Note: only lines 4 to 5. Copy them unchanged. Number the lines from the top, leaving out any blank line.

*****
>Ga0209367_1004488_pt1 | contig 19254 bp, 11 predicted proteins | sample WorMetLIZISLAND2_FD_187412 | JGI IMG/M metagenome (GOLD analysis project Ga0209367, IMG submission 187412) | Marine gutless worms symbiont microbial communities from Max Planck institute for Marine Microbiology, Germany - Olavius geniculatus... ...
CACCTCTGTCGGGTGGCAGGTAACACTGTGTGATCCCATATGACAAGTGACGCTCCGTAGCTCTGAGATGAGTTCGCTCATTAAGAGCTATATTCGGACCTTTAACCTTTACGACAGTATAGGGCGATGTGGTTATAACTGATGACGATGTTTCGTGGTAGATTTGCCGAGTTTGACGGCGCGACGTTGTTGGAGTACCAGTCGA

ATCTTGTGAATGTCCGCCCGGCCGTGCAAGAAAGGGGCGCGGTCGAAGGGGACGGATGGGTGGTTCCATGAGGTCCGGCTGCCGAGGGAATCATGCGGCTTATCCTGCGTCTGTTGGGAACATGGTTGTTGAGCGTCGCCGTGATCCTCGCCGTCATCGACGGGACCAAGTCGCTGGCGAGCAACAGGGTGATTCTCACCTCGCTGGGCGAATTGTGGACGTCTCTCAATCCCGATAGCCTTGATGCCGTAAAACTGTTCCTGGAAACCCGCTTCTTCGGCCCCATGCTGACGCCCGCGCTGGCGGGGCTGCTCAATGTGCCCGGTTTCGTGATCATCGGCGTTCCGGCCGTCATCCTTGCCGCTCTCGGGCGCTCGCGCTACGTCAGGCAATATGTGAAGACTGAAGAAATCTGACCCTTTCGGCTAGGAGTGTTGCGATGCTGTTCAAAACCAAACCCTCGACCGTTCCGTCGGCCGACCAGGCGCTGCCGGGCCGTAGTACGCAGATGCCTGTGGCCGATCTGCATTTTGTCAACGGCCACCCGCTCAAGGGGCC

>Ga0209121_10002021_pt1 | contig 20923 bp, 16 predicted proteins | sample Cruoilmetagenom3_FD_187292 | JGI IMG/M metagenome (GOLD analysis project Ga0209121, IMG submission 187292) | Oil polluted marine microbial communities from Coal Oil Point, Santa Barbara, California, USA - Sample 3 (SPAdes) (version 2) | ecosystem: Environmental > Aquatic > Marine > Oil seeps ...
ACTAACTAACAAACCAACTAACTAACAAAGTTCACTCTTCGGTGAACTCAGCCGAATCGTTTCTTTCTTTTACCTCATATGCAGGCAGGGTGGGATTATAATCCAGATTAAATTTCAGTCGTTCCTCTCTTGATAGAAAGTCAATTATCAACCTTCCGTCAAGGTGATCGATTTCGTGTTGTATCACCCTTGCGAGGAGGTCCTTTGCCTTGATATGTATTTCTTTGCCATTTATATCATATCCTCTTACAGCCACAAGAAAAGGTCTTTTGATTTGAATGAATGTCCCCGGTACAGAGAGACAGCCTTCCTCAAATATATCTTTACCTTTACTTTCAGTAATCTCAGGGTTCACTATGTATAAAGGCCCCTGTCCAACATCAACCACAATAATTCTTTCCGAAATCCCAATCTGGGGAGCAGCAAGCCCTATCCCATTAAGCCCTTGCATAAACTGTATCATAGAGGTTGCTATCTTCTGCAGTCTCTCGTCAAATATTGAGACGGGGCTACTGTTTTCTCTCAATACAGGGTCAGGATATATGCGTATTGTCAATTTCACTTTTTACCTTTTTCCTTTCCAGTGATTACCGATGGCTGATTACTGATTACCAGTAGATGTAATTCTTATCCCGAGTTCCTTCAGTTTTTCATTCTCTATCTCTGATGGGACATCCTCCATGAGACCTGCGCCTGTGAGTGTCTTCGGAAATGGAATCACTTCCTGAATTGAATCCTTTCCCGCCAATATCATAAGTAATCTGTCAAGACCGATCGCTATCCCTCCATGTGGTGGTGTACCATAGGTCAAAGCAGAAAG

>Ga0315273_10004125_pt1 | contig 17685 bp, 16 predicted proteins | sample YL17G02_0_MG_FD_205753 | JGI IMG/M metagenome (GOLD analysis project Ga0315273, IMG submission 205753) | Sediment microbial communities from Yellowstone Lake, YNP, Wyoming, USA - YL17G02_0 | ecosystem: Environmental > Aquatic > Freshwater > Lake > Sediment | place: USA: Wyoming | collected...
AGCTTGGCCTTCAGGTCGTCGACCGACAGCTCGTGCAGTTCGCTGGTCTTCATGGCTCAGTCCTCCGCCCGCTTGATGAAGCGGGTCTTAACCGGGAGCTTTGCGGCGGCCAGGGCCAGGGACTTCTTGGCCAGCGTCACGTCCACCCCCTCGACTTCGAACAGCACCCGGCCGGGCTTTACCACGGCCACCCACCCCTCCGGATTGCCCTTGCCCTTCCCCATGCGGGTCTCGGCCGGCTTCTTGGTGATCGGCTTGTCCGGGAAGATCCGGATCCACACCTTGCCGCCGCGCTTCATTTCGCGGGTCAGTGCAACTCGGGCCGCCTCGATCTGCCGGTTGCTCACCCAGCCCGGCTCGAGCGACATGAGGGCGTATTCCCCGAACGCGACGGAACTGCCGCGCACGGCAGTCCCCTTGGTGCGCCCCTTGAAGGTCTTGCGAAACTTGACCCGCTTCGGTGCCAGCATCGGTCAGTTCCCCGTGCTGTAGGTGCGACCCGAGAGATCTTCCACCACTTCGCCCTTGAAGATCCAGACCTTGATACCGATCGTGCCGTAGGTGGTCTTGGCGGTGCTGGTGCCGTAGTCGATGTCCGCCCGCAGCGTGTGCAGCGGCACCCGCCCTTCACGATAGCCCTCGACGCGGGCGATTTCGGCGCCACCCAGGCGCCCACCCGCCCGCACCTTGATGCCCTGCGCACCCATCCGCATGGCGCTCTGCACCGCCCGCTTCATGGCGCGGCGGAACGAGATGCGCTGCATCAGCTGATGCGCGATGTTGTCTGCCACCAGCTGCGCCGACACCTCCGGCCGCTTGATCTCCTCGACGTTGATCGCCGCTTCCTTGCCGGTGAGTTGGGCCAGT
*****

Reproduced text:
>Ga0209121_10002021_pt1 | contig 20923 bp, 16 predicted proteins | sample Cruoilmetagenom3_FD_187292 | JGI IMG/M metagenome (GOLD analysis project Ga0209121, IMG submission 187292) | Oil polluted marine microbial communities from Coal Oil Point, Santa Barbara, California, USA - Sample 3 (SPAdes) (version 2) | ecosystem: Environmental > Aquatic > Marine > Oil seeps ...
ACTAACTAACAAACCAACTAACTAACAAAGTTCACTCTTCGGTGAACTCAGCCGAATCGTTTCTTTCTTTTACCTCATATGCAGGCAGGGTGGGATTATAATCCAGATTAAATTTCAGTCGTTCCTCTCTTGATAGAAAGTCAATTATCAACCTTCCGTCAAGGTGATCGATTTCGTGTTGTATCACCCTTGCGAGGAGGTCCTTTGCCTTGATATGTATTTCTTTGCCATTTATATCATATCCTCTTACAGCCACAAGAAAAGGTCTTTTGATTTGAATGAATGTCCCCGGTACAGAGAGACAGCCTTCCTCAAATATATCTTTACCTTTACTTTCAGTAATCTCAGGGTTCACTATGTATAAAGGCCCCTGTCCAACATCAACCACAATAATTCTTTCCGAAATCCCAATCTGGGGAGCAGCAAGCCCTATCCCATTAAGCCCTTGCATAAACTGTATCATAGAGGTTGCTATCTTCTGCAGTCTCTCGTCAAATATTGAGACGGGGCTACTGTTTTCTCTCAATACAGGGTCAGGATATATGCGTATTGTCAATTTCACTTTTTACCTTTTTCCTTTCCAGTGATTACCGATGGCTGATTACTGATTACCAGTAGATGTAATTCTTATCCCGAGTTCCTTCAGTTTTTCATTCTCTATCTCTGATGGGACATCCTCCATGAGACCTGCGCCTGTGAGTGTCTTCGGAAATGGAATCACTTCCTGAATTGAATCCTTTCCCGCCAATATCATAAGTAATCTGTCAAGACCGATCGCTATCCCTCCATGTGGTGGTGTACCATAGGTCAAAGCAGAAAG